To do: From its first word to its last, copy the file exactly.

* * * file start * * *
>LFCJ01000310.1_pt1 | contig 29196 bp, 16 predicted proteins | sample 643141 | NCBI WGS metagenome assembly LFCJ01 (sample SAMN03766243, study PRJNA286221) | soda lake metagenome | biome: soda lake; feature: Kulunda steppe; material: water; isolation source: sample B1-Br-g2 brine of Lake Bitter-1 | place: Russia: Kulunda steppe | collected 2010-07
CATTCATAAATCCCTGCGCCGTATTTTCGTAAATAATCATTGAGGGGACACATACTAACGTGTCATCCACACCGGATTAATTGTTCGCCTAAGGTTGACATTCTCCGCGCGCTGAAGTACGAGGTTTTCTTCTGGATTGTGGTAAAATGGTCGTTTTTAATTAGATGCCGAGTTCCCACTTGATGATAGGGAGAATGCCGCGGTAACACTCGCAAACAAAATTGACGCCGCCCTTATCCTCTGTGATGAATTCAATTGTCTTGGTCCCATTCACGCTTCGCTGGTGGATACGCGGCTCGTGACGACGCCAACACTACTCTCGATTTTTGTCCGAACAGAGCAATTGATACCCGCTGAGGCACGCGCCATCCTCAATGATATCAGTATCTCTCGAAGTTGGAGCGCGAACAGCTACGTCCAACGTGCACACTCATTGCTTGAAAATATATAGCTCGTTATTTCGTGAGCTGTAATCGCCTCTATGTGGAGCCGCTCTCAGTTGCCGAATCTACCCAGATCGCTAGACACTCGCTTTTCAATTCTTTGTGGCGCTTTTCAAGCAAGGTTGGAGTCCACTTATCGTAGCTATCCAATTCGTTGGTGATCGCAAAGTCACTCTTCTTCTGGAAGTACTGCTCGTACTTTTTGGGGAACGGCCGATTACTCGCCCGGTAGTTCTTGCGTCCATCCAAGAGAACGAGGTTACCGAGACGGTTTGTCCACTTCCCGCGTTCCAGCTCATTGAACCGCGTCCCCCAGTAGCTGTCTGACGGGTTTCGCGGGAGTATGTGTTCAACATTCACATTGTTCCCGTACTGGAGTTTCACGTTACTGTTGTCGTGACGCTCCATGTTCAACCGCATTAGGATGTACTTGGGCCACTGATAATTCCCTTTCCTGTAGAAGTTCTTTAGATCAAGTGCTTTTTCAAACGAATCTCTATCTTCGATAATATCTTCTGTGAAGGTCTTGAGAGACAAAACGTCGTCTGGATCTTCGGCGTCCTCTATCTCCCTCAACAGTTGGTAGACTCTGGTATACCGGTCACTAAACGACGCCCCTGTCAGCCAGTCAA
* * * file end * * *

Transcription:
>LFCJ01000310.1_pt1 | contig 29196 bp, 16 predicted proteins | sample 643141 | NCBI WGS metagenome assembly LFCJ01 (sample SAMN03766243, study PRJNA286221) | soda lake metagenome | biome: soda lake; feature: Kulunda steppe; material: water; isolation source: sample B1-Br-g2 brine of Lake Bitter-1 | place: Russia: Kulunda steppe | collected 2010-07
CATTCATAAATCCCTGCGCCGTATTTTCGTAAATAATCATTGAGGGGACACATACTAACGTGTCATCCACACCGGATTAATTGTTCGCCTAAGGTTGACATTCTCCGCGCGCTGAAGTACGAGGTTTTCTTCTGGATTGTGGTAAAATGGTCGTTTTTAATTAGATGCCGAGTTCCCACTTGATGATAGGGAGAATGCCGCGGTAACACTCGCAAACAAAATTGACGCCGCCCTTATCCTCTGTGATGAATTCAATTGTCTTGGTCCCATTCACGCTTCGCTGGTGGATACGCGGCTCGTGACGACGCCAACACTACTCTCGATTTTTGTCCGAACAGAGCAATTGATACCCGCTGAGGCACGCGCCATCCTCAATGATATCAGTATCTCTCGAAGTTGGAGCGCGAACAGCTACGTCCAACGTGCACACTCATTGCTTGAAAATATATAGCTCGTTATTTCGTGAGCTGTAATCGCCTCTATGTGGAGCCGCTCTCAGTTGCCGAATCTACCCAGATCGCTAGACACTCGCTTTTCAATTCTTTGTGGCGCTTTTCAAGCAAGGTTGGAGTCCACTTATCGTAGCTATCCAATTCGTTGGTGATCGCAAAGTCACTCTTCTTCTGGAAGTACTGCTCGTACTTTTTGGGGAACGGCCGATTACTCGCCCGGTAGTTCTTGCGTCCATCCAAGAGAACGAGGTTACCGAGACGGTTTGTCCACTTCCCGCGTTCCAGCTCATTGAACCGCGTCCCCCAGTAGCTGTCTGACGGGTTTCGCGGGAGTATGTGTTCAACATTCACATTGTTCCCGTACTGGAGTTTCACGTTACTGTTGTCGTGACGCTCCATGTTCAACCGCATTAGGATGTACTTGGGCCACTGATAATTCCCTTTCCTGTAGAAGTTCTTTAGATCAAGTGCTTTTTCAAACGAATCTCTATCTTCGATAATATCTTCTGTGAAGGTCTTGAGAGACAAAACGTCGTCTGGATCTTCGGCGTCCTCTATCTCCCTCAACAGTTGGTAGACTCTGGTATACCGGTCACTAAACGACGCCCCTGTCAGCCAGTCAA